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The Slipper Expedition

By Natalia Gustin The peaceful ambiance of the retirement home was broken by the smashing of a chair.

Gregory, the resident cat owner, stood over the chair with a now-broken leg, while Meatloaf,

Spatula, and Kitty-Cat, all chewing on a giant piece of cotton, were crouched under the

receptionist’s desk. Gregory demanded the nearest nurse find his torn-up, beloved slippers.

His son had gifted them to Gregory on his 50th birthday and had been a part of his everyday routine for the past 32 years. ` “Find my slippers immediately. I can’t believe my son put me in this busted up home

with rude nurses,” Gregory growled.

The nurse, a cheerful woman in her late twenties, responded, “Sir, please calm down. I’m

sure they’re nearby.” The nurse was blonde and reminded Gregory of a Bingo! host.

“Ah, you all are useless. I’ll go find it myself,” Gregory responded before stomping

away. Gregory grabbed his cane from the nearby armchair and pointed it towards the nearest

person, an old lady knitting a sweater. Her brown eyes magnified by her thick glasses, Esther

looked up at Gregory.

“What? I can't hear you, Gregory,” Esther said.

“Esther, where are my slippers? I know you have them.”

Gregory had remembered receiving the soft, comforting beige color, and the fluffy wool

attracted him immediately to his new birthday gift. He had opened them at his 50th birthday

party in front of all the guests, even his son. Gregory felt his son allotted too much time to his

kids, and not enough to his dear father. Gregory set his gift aside and said, “So you finally got

over that grudge of yours, son?” For the first time in a while, Gregory and his son laughed


“Gregory, I’m real sorry, but I don’t know where your slippers are. You know, back in

1932, my neighbor Bobby John lost his slippers too,” Esther said. “Maybe you would like to hear about it, Gregory.”

“That sounds like an awful story, you boring old lady.” Gregory quickly walked off to the

next person, a physical therapist helping Esther with her knees.

“Oh, Gregory! How are you feeling today?” The physical therapist was a bubbly young

man who loved to help the less fortunate, no matter how grumpy they were. He was a short and bald man, who always smelled like citrus because he farmed oranges.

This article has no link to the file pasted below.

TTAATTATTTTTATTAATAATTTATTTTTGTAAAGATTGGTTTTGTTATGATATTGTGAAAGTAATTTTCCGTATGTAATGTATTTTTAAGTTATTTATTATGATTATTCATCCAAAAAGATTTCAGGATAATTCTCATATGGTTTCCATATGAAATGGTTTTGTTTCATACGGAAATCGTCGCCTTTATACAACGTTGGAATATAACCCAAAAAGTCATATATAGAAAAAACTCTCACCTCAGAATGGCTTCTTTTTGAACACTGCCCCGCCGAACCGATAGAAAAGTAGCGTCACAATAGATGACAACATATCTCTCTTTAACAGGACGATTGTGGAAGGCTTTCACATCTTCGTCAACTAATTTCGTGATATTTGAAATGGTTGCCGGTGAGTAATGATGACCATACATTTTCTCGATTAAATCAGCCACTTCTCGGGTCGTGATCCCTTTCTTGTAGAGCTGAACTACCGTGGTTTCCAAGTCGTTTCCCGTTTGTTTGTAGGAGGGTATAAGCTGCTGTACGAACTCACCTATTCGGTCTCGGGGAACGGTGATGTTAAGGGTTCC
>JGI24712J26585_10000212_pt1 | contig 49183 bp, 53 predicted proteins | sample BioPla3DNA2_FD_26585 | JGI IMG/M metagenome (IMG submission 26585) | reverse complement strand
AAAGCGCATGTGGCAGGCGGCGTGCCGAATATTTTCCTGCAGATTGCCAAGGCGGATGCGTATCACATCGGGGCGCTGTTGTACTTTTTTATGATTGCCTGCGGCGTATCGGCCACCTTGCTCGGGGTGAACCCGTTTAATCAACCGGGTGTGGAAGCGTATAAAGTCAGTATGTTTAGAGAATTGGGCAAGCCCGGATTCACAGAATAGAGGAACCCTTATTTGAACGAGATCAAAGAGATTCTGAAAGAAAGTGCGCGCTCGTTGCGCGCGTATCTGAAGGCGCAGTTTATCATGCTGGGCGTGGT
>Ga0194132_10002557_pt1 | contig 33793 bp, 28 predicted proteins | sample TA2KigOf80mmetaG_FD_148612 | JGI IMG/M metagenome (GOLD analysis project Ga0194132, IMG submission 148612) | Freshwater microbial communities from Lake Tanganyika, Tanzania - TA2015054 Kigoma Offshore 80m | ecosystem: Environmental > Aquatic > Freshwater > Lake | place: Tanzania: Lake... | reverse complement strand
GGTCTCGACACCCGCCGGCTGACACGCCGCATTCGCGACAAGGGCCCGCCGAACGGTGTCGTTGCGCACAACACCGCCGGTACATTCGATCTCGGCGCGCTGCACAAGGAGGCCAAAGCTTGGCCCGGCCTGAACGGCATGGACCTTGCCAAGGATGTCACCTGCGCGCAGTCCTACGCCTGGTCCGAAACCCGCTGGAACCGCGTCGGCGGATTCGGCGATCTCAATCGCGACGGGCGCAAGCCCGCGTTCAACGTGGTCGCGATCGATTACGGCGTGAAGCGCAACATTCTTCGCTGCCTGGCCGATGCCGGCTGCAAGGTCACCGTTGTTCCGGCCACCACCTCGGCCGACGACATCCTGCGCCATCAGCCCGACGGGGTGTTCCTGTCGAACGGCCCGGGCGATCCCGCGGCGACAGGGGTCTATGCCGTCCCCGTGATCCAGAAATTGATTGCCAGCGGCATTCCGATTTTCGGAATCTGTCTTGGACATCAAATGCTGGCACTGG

“I’ve been feeling worse since I saw you this morning,” Gregory mumbled. “Aside from

that, I want them back. I know it was you, in your insufferable quest to help Esther with her

locked-up knees.”

The physical therapist was in the process of placing braces on Esther.

“Oh Gregory, it would help to be positive once in a while.”

“Whatever,” Gregory said as he walked to the nearest hallway, in search of his lost gift.

A pair of beige, trashy shoes caught his eye, sitting by the large, red armchair in the


“My slippers are here!” Gregory crouched down to retrieve them, just to be blocked by a

large, muscular janitor.

“You again? Hey, old man. What are you doing touching my loafers?”

Gregory backed up. “These are my slippers, you dumb oaf.”

The janitor clenched his teeth.

“Back off, old man.”

Gregory furrowed his thick, gray brows and shuffled away to his cat tree, too

embarrassed to look back. Towering above his short stature, the 3-tiered cat tree was Gregory’s favorite spot to watch when he needed to relax. The beige carpeting on the tree was a calming color for Gregory.

“The nerve he must have,” Gregory mumbled to Meatloaf, one of his cats. Meatloaf had

brown fur accentuated by red markings, similar to a meatloaf. He looked over at the cat tree,

where Kitty-cat and Spatula, his two other cats, were interested in a small, brown object.

Struggling, Gregory stood up to investigate the new toy.

“Spatula! That’s mine! Bad cat, Kitty-cat.” Each cat was at opposite ends of the new toy,

biting it. Spatula had rough, gray fur, resembling a rusty spatula.

Gregory started crawling on his hands and knees, desperately searching for the other


“Where could you dumb cats have put that?”

Breaking his concentration with a large meow, Gregory saw Meatloaf sleeping on the

other one.

“ No! Bad!”

Gregory yanked his slipper out from underneath Meatloaf’s belly, and put it in his closet,

next to a picture of his ex-wife.

Spatula yowled softly, feeling great despair at the loss of her new toy. She rubbed against Gregory’s leg, looking up at him with soft, pleading eyes.

“Oh, you needy cats,” Gregory grumbled as he placed his beloved slippers on the cat tree.


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